DEV Community

Willian Corrêa
Willian Corrêa

Posted on

You don't need code reviews and PRs

PRs & Code reviews are a blocker and bottle-neck for value generation. Allow me to explain.

A Pull-request was a feature created to allow maintainers of an open source project to receive changes from unknown contributors. It solves a trust problem, allowing the maintainer to review code before rejecting or accepting changes.

Developers working together as part of a team don't have trust issues. Otherwise, it is a different problem in which PRs are not the solution. At best, the issues of a team are about quality and norms.

Automating testing and practices like TDD, CI, and CD can solve quality problems. Automated tests create faster feedback loops when compared to a PR waiting for review and the usual back & forth with comments.

Testing Driven Development helps developers to design their code better and enable testability. Tests are created to support the acceptance criteria in the stories. When they all pass, developers are free to merge the code and move to the next story.

Continuous Integration reduces the chances of merge conflicts. It supports the idea that any code in the main branch is working software ready to ship to production. Pipelines produce feedback and help to avoid regressions.

Continuous Delivery accelerates teams by avoiding branch strategies. Everything is merged into the main branch and continuos tested. Code is deployed into production often, and feature flags can be used to allow for tests in production or canary releases

Pair Programming or Mob Programming eliminates the need for code reviews. Code is reviewed as it is produced. Disagreements can be solved on the spot instead of async through comments. Knowledge is shared, avoiding silos.

Norms can be enforced with code static analysis tools as part of the pipeline and pre-commit hooks. Quality gates can be added to implement minimum thresholds. Developers can focus on value generation rather than reviewing code that is faulty in style but functionally correct

For regulated markets, compliance and regulations can be satisfied without code reviews in most cases with modern Quality practices.

Unless you are developing an open source project, you should seek to stop doing PRs & Code Reviews. It will accelerate time-to-market and help to improve the product further with more frequent customer feedback.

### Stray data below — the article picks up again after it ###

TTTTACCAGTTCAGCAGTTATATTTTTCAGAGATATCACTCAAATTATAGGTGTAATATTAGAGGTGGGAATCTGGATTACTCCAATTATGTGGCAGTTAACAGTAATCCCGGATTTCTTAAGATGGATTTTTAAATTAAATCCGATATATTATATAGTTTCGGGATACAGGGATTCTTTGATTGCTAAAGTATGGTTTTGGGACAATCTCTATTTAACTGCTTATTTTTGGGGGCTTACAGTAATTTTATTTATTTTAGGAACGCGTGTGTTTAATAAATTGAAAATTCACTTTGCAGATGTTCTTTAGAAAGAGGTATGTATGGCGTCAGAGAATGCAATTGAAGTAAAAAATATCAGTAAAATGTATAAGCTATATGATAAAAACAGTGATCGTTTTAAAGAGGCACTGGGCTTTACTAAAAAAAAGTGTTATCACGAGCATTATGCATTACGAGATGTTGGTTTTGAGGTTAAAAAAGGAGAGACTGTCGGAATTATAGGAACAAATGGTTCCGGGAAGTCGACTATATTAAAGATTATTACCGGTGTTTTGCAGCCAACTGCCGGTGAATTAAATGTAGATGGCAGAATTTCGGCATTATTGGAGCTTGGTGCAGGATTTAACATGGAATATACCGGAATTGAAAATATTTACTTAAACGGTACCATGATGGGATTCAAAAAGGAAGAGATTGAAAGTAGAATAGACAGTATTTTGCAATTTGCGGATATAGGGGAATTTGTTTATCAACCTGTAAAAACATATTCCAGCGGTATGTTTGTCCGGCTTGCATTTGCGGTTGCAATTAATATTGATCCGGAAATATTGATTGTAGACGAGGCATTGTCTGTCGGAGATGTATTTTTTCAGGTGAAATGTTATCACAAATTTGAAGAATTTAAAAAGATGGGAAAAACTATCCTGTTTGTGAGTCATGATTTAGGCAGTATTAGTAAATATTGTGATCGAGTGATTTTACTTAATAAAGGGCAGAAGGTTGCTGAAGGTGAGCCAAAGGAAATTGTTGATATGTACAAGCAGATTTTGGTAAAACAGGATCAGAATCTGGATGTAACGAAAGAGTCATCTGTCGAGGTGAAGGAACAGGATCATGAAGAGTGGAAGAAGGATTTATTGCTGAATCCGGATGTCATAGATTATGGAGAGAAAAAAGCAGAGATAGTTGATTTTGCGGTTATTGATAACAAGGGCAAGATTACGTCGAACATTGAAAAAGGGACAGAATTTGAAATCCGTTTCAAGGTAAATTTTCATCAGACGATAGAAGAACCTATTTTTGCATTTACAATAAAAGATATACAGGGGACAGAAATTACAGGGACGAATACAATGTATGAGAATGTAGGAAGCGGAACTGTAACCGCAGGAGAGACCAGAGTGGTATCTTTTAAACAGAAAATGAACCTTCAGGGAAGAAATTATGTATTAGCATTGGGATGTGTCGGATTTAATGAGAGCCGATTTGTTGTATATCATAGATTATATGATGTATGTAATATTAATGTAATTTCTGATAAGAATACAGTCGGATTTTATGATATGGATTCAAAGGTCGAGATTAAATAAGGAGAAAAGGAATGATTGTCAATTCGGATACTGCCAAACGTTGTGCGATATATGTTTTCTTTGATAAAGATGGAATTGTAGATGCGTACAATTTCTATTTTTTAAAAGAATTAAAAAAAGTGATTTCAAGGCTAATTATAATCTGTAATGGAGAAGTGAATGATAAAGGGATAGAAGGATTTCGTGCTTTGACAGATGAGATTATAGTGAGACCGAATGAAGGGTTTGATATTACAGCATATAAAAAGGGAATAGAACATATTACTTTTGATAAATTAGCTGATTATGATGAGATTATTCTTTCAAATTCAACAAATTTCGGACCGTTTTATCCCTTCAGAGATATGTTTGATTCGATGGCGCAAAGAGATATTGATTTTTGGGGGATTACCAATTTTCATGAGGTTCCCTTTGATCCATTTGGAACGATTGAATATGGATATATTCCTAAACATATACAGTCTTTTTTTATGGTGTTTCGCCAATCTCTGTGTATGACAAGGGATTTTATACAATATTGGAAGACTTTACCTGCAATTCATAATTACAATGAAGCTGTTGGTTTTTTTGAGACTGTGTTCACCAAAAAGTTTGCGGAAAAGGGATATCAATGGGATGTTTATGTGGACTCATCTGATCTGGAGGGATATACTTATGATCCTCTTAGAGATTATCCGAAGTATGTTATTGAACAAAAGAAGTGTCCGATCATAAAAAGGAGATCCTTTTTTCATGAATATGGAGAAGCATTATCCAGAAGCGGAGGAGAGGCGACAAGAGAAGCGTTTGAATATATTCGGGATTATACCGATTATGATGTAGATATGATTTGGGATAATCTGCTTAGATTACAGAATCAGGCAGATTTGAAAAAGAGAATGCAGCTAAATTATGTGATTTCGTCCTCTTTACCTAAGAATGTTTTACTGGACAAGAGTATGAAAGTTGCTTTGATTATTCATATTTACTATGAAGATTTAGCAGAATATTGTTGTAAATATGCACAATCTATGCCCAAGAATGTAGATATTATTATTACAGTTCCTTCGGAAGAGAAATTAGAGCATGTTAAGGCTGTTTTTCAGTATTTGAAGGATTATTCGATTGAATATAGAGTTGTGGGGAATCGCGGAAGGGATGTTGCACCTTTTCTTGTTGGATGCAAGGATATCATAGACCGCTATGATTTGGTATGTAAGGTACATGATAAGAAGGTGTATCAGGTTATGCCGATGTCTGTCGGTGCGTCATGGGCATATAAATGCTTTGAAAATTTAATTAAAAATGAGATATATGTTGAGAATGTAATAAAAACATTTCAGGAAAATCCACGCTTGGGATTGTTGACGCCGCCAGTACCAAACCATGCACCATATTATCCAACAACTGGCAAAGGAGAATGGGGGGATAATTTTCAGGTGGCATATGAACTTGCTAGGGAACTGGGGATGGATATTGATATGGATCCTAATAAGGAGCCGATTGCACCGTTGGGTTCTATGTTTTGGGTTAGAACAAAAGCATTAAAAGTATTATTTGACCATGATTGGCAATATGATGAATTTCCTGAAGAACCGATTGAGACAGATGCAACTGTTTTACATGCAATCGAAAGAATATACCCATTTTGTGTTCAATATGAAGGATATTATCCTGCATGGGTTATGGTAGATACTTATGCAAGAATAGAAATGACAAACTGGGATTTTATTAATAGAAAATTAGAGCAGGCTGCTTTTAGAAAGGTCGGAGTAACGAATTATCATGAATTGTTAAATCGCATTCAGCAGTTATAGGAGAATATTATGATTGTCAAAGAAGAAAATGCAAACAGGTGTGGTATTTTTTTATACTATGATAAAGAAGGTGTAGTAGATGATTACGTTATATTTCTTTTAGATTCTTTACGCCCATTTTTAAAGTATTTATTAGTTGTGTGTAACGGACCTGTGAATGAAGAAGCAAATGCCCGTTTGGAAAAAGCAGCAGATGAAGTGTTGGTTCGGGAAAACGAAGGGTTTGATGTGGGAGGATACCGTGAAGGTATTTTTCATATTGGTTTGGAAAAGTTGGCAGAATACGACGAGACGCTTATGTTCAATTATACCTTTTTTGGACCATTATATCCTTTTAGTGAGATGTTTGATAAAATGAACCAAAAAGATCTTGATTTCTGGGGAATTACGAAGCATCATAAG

Top comments (7)

mcsee profile image
Maxi Contieri

Nice idea!

frankfont profile image
Frank Font

Willian, I would have agreed with you 100% about 3 years ago. What's changed for me since then is that I've been working with people that use PRs as an opportunity to peek at something they did not participate in and catch some fat-finger mistakes that are obvious to them, but perhaps not obvious to everyone else. The PR is not the quality guarantee -- it is just an additional proof-reading.

And code reviews, when done properly, are just a show-and-tell opportunity for a Q&A PR experience.

I am with you that using PRs and code reviews as a substitute for other good practices is a poor strategy. (Speed of trust is fastest way to quality completion -- here are my thoughts on that 8 principles of effective collaboration)

wgcorrea profile image
Willian Corrêa

Thanks for your comment Frank and nice article!

Code reviews can be done without PRs, as a team exercise. Pair Programming combined with TDD is enough to improve confidence to ship - at least that is my experience working with teams, even on high regulated markets where the requirements for evidence is higher.

kylereeman profile image

Well fine that automated tests eleminate quality issues. And what is when there is no test added that comes within a new features because there were no pr that claims about missing tests. PR is not about trust issue when I make a pr I am also more confident if at least one additional programmer who knows the business logic checks my code.

wgcorrea profile image
Willian Corrêa

Thanks for your comment Kyle; to clarify:

PR is a solution for a trust issue in the context of an open source project for the role of a maintainer. I even said explicitly that "Developers working together as part of a team don't have trust issues".

Following the principles I've listed, if you have TDD in place, the scenario where you don't have tests for new features does not exist. Also, working in pairs, gives the confidence that a second pair of eyes see your code before you merge.

moonseeker profile image
Moon Seeker

How often is / should pair programming happen?

wgcorrea profile image
Willian Corrêa

When working on user stories, you should work always in pairs - with proper pair rotation- or do mob programming. PoCs and spikes can be done individually, but the code produced should not be used for user stories but to inform team decisions.